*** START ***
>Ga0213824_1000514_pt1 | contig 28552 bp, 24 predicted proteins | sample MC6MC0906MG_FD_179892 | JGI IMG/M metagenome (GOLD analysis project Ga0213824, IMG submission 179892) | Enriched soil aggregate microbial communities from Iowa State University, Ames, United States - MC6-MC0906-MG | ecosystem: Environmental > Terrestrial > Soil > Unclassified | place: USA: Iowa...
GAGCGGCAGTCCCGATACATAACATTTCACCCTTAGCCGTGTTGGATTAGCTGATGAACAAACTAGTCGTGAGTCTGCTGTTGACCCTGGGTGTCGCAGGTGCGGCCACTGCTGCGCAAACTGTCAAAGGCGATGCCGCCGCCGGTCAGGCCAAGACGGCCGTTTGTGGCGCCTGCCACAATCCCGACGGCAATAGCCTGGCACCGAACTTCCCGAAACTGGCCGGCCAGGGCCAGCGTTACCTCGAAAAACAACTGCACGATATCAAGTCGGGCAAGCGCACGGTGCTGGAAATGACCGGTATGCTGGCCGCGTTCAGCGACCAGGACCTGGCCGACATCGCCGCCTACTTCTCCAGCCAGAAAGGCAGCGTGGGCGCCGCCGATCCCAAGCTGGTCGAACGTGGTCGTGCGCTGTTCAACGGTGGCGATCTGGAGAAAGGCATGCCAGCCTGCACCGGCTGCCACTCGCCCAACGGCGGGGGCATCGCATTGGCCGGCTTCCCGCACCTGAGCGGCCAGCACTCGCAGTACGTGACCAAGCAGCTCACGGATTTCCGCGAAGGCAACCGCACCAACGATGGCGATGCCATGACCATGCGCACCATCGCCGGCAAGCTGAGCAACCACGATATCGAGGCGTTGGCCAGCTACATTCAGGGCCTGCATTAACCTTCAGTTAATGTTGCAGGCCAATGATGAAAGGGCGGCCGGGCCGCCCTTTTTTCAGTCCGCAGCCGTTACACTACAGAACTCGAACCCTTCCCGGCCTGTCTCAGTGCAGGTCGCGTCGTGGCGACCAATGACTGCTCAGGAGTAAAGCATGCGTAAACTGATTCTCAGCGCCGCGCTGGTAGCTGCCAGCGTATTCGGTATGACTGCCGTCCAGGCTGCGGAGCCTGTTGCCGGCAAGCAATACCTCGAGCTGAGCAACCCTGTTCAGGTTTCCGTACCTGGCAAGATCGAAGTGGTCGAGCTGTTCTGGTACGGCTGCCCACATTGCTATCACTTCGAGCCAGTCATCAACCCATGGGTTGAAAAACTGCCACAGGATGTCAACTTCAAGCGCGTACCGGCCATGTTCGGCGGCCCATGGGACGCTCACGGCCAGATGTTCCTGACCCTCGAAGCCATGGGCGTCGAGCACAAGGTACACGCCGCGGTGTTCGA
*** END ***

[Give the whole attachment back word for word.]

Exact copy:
>Ga0213824_1000514_pt1 | contig 28552 bp, 24 predicted proteins | sample MC6MC0906MG_FD_179892 | JGI IMG/M metagenome (GOLD analysis project Ga0213824, IMG submission 179892) | Enriched soil aggregate microbial communities from Iowa State University, Ames, United States - MC6-MC0906-MG | ecosystem: Environmental > Terrestrial > Soil > Unclassified | place: USA: Iowa...
GAGCGGCAGTCCCGATACATAACATTTCACCCTTAGCCGTGTTGGATTAGCTGATGAACAAACTAGTCGTGAGTCTGCTGTTGACCCTGGGTGTCGCAGGTGCGGCCACTGCTGCGCAAACTGTCAAAGGCGATGCCGCCGCCGGTCAGGCCAAGACGGCCGTTTGTGGCGCCTGCCACAATCCCGACGGCAATAGCCTGGCACCGAACTTCCCGAAACTGGCCGGCCAGGGCCAGCGTTACCTCGAAAAACAACTGCACGATATCAAGTCGGGCAAGCGCACGGTGCTGGAAATGACCGGTATGCTGGCCGCGTTCAGCGACCAGGACCTGGCCGACATCGCCGCCTACTTCTCCAGCCAGAAAGGCAGCGTGGGCGCCGCCGATCCCAAGCTGGTCGAACGTGGTCGTGCGCTGTTCAACGGTGGCGATCTGGAGAAAGGCATGCCAGCCTGCACCGGCTGCCACTCGCCCAACGGCGGGGGCATCGCATTGGCCGGCTTCCCGCACCTGAGCGGCCAGCACTCGCAGTACGTGACCAAGCAGCTCACGGATTTCCGCGAAGGCAACCGCACCAACGATGGCGATGCCATGACCATGCGCACCATCGCCGGCAAGCTGAGCAACCACGATATCGAGGCGTTGGCCAGCTACATTCAGGGCCTGCATTAACCTTCAGTTAATGTTGCAGGCCAATGATGAAAGGGCGGCCGGGCCGCCCTTTTTTCAGTCCGCAGCCGTTACACTACAGAACTCGAACCCTTCCCGGCCTGTCTCAGTGCAGGTCGCGTCGTGGCGACCAATGACTGCTCAGGAGTAAAGCATGCGTAAACTGATTCTCAGCGCCGCGCTGGTAGCTGCCAGCGTATTCGGTATGACTGCCGTCCAGGCTGCGGAGCCTGTTGCCGGCAAGCAATACCTCGAGCTGAGCAACCCTGTTCAGGTTTCCGTACCTGGCAAGATCGAAGTGGTCGAGCTGTTCTGGTACGGCTGCCCACATTGCTATCACTTCGAGCCAGTCATCAACCCATGGGTTGAAAAACTGCCACAGGATGTCAACTTCAAGCGCGTACCGGCCATGTTCGGCGGCCCATGGGACGCTCACGGCCAGATGTTCCTGACCCTCGAAGCCATGGGCGTCGAGCACAAGGTACACGCCGCGGTGTTCGA